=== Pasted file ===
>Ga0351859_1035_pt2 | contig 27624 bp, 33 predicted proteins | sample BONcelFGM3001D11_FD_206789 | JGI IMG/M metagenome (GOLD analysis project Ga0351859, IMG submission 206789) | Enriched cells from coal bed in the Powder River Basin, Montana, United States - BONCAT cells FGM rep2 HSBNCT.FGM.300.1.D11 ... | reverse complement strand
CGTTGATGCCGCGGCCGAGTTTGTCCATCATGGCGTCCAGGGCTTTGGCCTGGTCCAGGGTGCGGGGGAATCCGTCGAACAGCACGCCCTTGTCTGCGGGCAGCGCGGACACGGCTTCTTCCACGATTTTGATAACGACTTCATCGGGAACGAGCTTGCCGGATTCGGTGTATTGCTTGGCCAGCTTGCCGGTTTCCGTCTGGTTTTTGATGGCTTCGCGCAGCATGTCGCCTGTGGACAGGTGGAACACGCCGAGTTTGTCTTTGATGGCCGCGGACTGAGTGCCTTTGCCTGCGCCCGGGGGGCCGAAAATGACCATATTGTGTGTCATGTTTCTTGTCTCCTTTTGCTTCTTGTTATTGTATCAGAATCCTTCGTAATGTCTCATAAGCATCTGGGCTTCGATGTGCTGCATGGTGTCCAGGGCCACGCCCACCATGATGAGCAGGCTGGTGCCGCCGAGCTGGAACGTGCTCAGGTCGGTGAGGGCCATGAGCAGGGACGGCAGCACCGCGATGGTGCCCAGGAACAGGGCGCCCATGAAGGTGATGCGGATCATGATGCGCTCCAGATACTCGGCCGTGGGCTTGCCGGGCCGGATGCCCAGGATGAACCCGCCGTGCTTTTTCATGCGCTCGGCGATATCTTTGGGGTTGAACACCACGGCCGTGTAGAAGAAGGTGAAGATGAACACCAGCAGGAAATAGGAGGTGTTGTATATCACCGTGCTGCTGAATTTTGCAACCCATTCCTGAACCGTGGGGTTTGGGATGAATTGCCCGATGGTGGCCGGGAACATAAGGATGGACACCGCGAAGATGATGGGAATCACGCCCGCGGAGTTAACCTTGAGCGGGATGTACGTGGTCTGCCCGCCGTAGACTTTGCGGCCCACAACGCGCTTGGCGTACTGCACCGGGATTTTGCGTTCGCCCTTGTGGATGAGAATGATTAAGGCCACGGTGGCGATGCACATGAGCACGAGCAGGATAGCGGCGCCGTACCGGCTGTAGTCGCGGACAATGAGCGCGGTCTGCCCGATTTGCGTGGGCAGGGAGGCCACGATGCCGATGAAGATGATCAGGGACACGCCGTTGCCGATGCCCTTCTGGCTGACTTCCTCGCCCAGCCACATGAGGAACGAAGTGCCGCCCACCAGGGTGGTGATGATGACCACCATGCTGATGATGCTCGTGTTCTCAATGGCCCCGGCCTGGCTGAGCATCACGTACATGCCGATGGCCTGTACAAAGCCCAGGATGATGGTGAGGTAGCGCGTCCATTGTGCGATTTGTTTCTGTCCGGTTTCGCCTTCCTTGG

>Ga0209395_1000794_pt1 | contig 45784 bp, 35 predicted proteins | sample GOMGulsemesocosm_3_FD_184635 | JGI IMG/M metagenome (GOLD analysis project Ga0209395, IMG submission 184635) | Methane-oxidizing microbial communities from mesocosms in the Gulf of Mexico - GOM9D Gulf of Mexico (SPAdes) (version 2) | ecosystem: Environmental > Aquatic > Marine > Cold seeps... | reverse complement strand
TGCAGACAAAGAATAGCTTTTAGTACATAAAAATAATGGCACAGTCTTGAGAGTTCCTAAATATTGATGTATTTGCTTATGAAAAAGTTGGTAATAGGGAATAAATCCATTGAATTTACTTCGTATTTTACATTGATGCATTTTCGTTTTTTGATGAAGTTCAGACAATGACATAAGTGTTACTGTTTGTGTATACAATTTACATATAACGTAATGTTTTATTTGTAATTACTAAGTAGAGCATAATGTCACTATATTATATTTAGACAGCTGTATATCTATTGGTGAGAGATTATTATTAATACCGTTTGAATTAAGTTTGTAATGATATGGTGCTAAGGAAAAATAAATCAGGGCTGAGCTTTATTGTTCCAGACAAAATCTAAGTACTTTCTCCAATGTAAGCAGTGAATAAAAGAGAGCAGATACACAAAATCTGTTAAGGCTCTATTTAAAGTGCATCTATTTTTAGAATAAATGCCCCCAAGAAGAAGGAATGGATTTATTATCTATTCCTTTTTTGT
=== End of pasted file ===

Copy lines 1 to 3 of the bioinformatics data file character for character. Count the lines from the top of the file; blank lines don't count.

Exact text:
>Ga0351859_1035_pt2 | contig 27624 bp, 33 predicted proteins | sample BONcelFGM3001D11_FD_206789 | JGI IMG/M metagenome (GOLD analysis project Ga0351859, IMG submission 206789) | Enriched cells from coal bed in the Powder River Basin, Montana, United States - BONCAT cells FGM rep2 HSBNCT.FGM.300.1.D11 ... | reverse complement strand
CGTTGATGCCGCGGCCGAGTTTGTCCATCATGGCGTCCAGGGCTTTGGCCTGGTCCAGGGTGCGGGGGAATCCGTCGAACAGCACGCCCTTGTCTGCGGGCAGCGCGGACACGGCTTCTTCCACGATTTTGATAACGACTTCATCGGGAACGAGCTTGCCGGATTCGGTGTATTGCTTGGCCAGCTTGCCGGTTTCCGTCTGGTTTTTGATGGCTTCGCGCAGCATGTCGCCTGTGGACAGGTGGAACACGCCGAGTTTGTCTTTGATGGCCGCGGACTGAGTGCCTTTGCCTGCGCCCGGGGGGCCGAAAATGACCATATTGTGTGTCATGTTTCTTGTCTCCTTTTGCTTCTTGTTATTGTATCAGAATCCTTCGTAATGTCTCATAAGCATCTGGGCTTCGATGTGCTGCATGGTGTCCAGGGCCACGCCCACCATGATGAGCAGGCTGGTGCCGCCGAGCTGGAACGTGCTCAGGTCGGTGAGGGCCATGAGCAGGGACGGCAGCACCGCGATGGTGCCCAGGAACAGGGCGCCCATGAAGGTGATGCGGATCATGATGCGCTCCAGATACTCGGCCGTGGGCTTGCCGGGCCGGATGCCCAGGATGAACCCGCCGTGCTTTTTCATGCGCTCGGCGATATCTTTGGGGTTGAACACCACGGCCGTGTAGAAGAAGGTGAAGATGAACACCAGCAGGAAATAGGAGGTGTTGTATATCACCGTGCTGCTGAATTTTGCAACCCATTCCTGAACCGTGGGGTTTGGGATGAATTGCCCGATGGTGGCCGGGAACATAAGGATGGACACCGCGAAGATGATGGGAATCACGCCCGCGGAGTTAACCTTGAGCGGGATGTACGTGGTCTGCCCGCCGTAGACTTTGCGGCCCACAACGCGCTTGGCGTACTGCACCGGGATTTTGCGTTCGCCCTTGTGGATGAGAATGATTAAGGCCACGGTGGCGATGCACATGAGCACGAGCAGGATAGCGGCGCCGTACCGGCTGTAGTCGCGGACAATGAGCGCGGTCTGCCCGATTTGCGTGGGCAGGGAGGCCACGATGCCGATGAAGATGATCAGGGACACGCCGTTGCCGATGCCCTTCTGGCTGACTTCCTCGCCCAGCCACATGAGGAACGAAGTGCCGCCCACCAGGGTGGTGATGATGACCACCATGCTGATGATGCTCGTGTTCTCAATGGCCCCGGCCTGGCTGAGCATCACGTACATGCCGATGGCCTGTACAAAGCCCAGGATGATGGTGAGGTAGCGCGTCCATTGTGCGATTTGTTTCTGTCCGGTTTCGCCTTCCTTGG

>Ga0209395_1000794_pt1 | contig 45784 bp, 35 predicted proteins | sample GOMGulsemesocosm_3_FD_184635 | JGI IMG/M metagenome (GOLD analysis project Ga0209395, IMG submission 184635) | Methane-oxidizing microbial communities from mesocosms in the Gulf of Mexico - GOM9D Gulf of Mexico (SPAdes) (version 2) | ecosystem: Environmental > Aquatic > Marine > Cold seeps... | reverse complement strand